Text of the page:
Dow regains record territory as trade concerns ease
By Shreyashi Sanyal (Reuters) - The Dow Industrial Average was the last among Wall Street's main indexes to regain record territory on Thursday, as investor concerns over U.S.-China trade spat cleared away and focus shifted to the strength of the economy. The blue-chip index, which had lagged the Nasdaq and the S&P in its recovery, jumped 1 percent to surpass the level touched on January 26. While trade-sensitive industrial stocks such as Boeing and Caterpillar powered the Dow's rally, technology stocks lifted the S&P 500 to a fresh record
By Shreyashi Sanyal
(Reuters) - The Dow Industrial Average was the last among Wall Street's main indexes to regain record territory on Thursday, as investor concerns over U.S.-China trade spat cleared away and focus shifted to the strength of the economy.
The blue-chip index, which had lagged the Nasdaq and the S&P in its recovery, jumped 1 percent to surpass the level touched on January 26.
While trade-sensitive industrial stocks such as Boeing and Caterpillar powered the Dow's rally, technology stocks lifted the S&P 500 to a fresh record.
Gains in chipmakers and a 1.1 percent rise in Apple, which has drawn heart from the exclusion of some products from the U.S. tariffs on Monday, boosted a 1.2 percent in the tech sector.
"The new record territories for the Dow and the S&P are fueled by lesser trade worries and just general enthusiasm about the economy," said Peter Cardillo, chief market economist at Spartan Capital Securities in New York.
At 12:43 a.m. ET the Dow Jones Industrial Average was up 252.90 points, or 0.96 percent, at 26,658.66, the S&P 500 was up 21.86 points, or 0.75 percent, at 2,929.81 and the Nasdaq Composite was up 73.02 points, or 0.92 percent, at 8,023.06.
Chipmakers Intel rose 2.0 percent and Micron 3.5 percent after Bloomberg reported that Samsung Electronics was considering to lower memory chip growth output next year to keep supplies tight in anticipation of a slowdown in demand.
The move could either help maintain or push chip prices up, although it could also be another signal of weakening momentum in a sector which saw its first blips in years in the first half.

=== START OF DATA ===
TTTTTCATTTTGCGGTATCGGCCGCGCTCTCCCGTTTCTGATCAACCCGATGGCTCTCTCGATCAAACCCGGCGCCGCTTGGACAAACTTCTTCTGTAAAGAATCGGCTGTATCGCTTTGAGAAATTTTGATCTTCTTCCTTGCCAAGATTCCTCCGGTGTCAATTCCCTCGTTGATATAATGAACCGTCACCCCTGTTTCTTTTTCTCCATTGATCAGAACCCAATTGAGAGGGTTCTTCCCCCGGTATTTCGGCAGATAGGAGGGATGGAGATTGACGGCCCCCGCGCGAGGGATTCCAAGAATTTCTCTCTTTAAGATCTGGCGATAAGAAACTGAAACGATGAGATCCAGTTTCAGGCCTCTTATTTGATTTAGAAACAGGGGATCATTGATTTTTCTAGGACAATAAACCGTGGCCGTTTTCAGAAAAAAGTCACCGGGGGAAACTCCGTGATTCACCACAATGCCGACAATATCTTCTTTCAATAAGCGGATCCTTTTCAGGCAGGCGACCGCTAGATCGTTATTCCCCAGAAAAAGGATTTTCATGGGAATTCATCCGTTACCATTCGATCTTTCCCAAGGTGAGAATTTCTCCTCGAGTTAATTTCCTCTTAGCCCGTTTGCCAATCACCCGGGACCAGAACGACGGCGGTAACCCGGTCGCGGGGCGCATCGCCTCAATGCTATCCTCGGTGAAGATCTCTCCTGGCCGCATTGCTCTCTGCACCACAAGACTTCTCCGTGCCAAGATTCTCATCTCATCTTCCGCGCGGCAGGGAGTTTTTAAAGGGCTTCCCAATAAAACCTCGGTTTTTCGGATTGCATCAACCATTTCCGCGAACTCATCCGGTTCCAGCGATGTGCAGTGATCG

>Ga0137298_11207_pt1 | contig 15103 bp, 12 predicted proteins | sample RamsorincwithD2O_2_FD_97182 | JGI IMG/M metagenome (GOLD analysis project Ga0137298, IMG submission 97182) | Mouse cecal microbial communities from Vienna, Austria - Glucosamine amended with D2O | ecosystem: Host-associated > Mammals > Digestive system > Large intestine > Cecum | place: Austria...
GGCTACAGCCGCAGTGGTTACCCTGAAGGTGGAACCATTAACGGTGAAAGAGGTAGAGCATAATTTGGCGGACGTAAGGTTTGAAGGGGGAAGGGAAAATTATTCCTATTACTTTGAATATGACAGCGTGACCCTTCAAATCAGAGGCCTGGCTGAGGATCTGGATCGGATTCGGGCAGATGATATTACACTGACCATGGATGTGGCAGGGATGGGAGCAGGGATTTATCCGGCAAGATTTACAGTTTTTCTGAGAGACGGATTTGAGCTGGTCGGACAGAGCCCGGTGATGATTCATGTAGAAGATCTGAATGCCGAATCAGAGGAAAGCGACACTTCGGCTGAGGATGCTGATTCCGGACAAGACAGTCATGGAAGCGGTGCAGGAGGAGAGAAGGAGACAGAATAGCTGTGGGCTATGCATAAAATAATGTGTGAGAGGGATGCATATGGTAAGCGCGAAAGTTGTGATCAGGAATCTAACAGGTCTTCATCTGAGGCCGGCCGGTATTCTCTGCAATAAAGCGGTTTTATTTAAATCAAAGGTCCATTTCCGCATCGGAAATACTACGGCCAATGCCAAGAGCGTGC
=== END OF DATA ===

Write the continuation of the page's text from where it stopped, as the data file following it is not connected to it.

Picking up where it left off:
"Many investors are currently looking for companies with more pricing power and is certainly a theme for semiconductors to move higher on," said Scott Brown, chief economist at Raymond James in St. Petersburg, Florida.
The Philadelphia Semiconductor Index gained 1.2 percent.
The dollar fell 2.0 percent against a basket of major currencies and held over 10 week lows. A weaker dollar tends to benefit large U.S. multinational companies.
"Less anxiety on the China trade front and a fall in the dollar is helping rally and I'd say we're back in the Goldilocks scenario again," said Cliff Hodge, director of investments at Cornerstone Wealth in Charlotte North Carolina.
Among other stock moves, Under Armour rose 5.6 percent, the most on the S&P, after the sportswear maker said it would cut about 400 jobs as part of efforts to cut costs to compete with Nike and Germany's Adidas in North America.
General Electric fell 2.9 percent after the company flagged issues with its new H-class gas turbine.
The top decliner on the S&P was Red Hat, which lost 6.5 percent after the Linux operating system distributor's quarterly revenue missed estimates and forecast current-quarter results below expectations.
Advancing issues outnumbered decliners by a 2.16-to-1 ratio on the NYSE and by a 2.72-to-1 ratio on the Nasdaq.
The S&P index recorded 39 new 52-week highs and no new lows, while the Nasdaq recorded 52 new highs and 31 new lows.
(Reporting by Shreyashi Sanyal in Bengaluru; Editing by Shounak Dasgupta and Arun Koyyur)
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